‘Of course, it remains to be seen whether those who matter – in this case, fleet managers – will be impressed by BL’s efforts to cut running costs. If they are, then the Marina – sorry Ital, will be given a new lease of life.’
However, in the same issue, several fleet managers were canvassed about the Marina (compared with the Cortina, Cavalier et al), and it wasn’t good news. Gillette’s Transport manager, Bernie Young’s, comments were typical, placing the Ital last in a line-up of six repmobiles. ‘We would lose half our reps if we bought this car,’ he said. ‘A rep would have to stretch right across the car to get anything from the passenger side because it slopes away from the driver.’
A final spasm of development
By the time of the car’s launch in June 1980, the existence of the LC10 was well-known throughout the industry and the Ital was viewed as necessary evil; something to remain clinging to life until the new wave of Michael Edwardes-conceived cars hit the market in 1983.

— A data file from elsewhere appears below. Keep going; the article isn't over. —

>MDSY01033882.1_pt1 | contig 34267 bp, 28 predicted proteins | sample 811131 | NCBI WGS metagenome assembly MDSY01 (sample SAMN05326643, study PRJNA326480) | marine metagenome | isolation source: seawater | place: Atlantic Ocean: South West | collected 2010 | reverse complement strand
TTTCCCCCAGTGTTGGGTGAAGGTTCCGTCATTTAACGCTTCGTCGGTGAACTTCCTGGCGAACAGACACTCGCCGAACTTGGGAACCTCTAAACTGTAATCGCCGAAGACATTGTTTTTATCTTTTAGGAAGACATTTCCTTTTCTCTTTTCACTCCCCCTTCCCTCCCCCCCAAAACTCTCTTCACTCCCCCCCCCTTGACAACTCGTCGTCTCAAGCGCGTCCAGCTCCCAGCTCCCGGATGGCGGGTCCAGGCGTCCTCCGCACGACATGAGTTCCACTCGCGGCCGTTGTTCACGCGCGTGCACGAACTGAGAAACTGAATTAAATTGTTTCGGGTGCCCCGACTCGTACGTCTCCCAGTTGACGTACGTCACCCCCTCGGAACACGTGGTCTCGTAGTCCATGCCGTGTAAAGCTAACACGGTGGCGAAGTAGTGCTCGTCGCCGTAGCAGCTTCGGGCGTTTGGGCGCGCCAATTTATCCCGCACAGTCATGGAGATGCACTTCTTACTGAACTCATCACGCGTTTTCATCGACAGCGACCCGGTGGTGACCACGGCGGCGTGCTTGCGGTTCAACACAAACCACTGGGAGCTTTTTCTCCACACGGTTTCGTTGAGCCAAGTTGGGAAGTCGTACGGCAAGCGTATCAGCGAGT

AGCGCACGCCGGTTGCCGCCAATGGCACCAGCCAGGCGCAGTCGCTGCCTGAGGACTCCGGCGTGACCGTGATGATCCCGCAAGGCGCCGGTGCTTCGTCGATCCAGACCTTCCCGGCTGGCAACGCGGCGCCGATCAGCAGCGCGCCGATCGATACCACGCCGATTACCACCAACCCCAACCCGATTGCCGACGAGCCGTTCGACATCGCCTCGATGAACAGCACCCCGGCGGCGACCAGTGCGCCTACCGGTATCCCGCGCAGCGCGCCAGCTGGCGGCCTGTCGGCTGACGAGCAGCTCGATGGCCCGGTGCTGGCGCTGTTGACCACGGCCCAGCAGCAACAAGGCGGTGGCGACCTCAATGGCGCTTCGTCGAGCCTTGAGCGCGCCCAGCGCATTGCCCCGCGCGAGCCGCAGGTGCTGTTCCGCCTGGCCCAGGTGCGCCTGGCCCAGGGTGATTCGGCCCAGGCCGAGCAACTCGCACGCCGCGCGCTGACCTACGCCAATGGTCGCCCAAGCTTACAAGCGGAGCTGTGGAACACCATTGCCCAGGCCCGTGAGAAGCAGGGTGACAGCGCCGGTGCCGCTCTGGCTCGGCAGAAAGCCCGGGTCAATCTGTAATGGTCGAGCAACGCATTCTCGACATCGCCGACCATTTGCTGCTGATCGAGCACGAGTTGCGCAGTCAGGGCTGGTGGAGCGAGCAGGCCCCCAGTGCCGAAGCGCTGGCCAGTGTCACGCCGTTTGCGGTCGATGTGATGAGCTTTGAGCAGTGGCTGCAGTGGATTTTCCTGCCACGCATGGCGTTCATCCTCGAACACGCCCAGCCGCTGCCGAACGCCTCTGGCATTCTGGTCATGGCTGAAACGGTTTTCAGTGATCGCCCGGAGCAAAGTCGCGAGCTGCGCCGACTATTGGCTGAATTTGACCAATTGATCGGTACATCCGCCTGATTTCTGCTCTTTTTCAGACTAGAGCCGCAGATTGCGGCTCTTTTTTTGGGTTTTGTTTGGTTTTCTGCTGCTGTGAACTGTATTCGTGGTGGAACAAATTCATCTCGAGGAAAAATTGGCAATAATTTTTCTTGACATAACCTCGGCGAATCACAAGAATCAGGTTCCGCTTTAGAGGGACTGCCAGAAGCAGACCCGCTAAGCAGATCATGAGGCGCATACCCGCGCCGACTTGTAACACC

As Kevin recalled: ‘The real issue was that it was the best we could do with the tiny amount of money we had left in the company. After pretty much every bean had been thrown away on Spen King’s Rover SD1 disaster, the Ital was about all we could manage – it was simply a way of keeping some cash flow until the Triumph Acclaim came on stream.’
That wasn’t quite the end of it, though. In September 1982, the Ital range received its final model tweaks. The basic L models and the 2.0-litre version were dropped, and the HL and HLS were replaced by the SL and SLX models. Although that didn’t seem much, the Ital did receive a new front suspension set-up, which drastically improved the way it handled.
New telescopic front dampers were fitted across the range and parabolic rear springs were introduced to improve the rear end – quite a lot development considering the car was months away from being phased out.
Morris Ital development story… the end